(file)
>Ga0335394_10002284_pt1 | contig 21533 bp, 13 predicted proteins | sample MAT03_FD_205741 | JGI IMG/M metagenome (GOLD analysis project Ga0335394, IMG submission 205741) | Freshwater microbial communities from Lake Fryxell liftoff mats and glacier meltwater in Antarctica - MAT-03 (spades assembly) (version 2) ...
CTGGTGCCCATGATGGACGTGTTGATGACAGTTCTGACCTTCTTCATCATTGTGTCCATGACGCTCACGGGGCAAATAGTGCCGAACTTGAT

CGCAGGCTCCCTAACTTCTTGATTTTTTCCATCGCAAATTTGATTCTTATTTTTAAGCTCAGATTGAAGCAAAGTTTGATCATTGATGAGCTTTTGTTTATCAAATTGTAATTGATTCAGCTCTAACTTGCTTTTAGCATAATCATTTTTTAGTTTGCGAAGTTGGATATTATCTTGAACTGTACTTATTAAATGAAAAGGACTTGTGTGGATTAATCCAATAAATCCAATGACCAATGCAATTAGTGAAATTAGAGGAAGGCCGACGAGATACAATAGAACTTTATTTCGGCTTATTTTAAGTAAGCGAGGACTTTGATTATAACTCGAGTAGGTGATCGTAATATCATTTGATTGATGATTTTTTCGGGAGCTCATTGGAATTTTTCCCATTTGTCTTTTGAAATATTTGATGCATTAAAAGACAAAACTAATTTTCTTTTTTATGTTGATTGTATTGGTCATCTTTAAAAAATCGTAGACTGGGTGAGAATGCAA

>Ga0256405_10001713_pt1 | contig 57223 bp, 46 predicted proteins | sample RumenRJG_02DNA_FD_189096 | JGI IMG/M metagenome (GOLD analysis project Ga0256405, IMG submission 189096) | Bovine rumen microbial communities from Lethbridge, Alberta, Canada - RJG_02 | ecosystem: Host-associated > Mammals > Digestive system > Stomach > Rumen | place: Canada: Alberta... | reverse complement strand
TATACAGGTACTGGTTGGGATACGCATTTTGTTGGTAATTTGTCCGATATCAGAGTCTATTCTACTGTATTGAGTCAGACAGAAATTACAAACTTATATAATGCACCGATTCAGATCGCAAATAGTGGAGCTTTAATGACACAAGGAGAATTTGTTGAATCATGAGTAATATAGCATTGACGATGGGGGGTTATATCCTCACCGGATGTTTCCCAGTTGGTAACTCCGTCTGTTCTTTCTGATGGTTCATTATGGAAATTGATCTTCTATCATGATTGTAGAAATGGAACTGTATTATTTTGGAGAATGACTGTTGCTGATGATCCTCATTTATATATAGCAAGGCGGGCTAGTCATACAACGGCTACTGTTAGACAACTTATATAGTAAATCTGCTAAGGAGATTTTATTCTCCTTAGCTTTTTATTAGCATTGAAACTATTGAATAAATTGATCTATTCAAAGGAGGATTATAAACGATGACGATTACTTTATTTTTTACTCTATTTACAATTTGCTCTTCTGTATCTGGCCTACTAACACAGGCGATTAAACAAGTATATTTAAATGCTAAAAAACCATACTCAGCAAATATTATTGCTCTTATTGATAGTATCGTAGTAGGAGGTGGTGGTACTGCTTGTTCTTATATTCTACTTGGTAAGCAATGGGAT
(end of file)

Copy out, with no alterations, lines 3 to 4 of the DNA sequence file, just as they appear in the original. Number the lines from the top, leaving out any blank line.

CGCAGGCTCCCTAACTTCTTGATTTTTTCCATCGCAAATTTGATTCTTATTTTTAAGCTCAGATTGAAGCAAAGTTTGATCATTGATGAGCTTTTGTTTATCAAATTGTAATTGATTCAGCTCTAACTTGCTTTTAGCATAATCATTTTTTAGTTTGCGAAGTTGGATATTATCTTGAACTGTACTTATTAAATGAAAAGGACTTGTGTGGATTAATCCAATAAATCCAATGACCAATGCAATTAGTGAAATTAGAGGAAGGCCGACGAGATACAATAGAACTTTATTTCGGCTTATTTTAAGTAAGCGAGGACTTTGATTATAACTCGAGTAGGTGATCGTAATATCATTTGATTGATGATTTTTTCGGGAGCTCATTGGAATTTTTCCCATTTGTCTTTTGAAATATTTGATGCATTAAAAGACAAAACTAATTTTCTTTTTTATGTTGATTGTATTGGTCATCTTTAAAAAATCGTAGACTGGGTGAGAATGCAA

>Ga0256405_10001713_pt1 | contig 57223 bp, 46 predicted proteins | sample RumenRJG_02DNA_FD_189096 | JGI IMG/M metagenome (GOLD analysis project Ga0256405, IMG submission 189096) | Bovine rumen microbial communities from Lethbridge, Alberta, Canada - RJG_02 | ecosystem: Host-associated > Mammals > Digestive system > Stomach > Rumen | place: Canada: Alberta... | reverse complement strand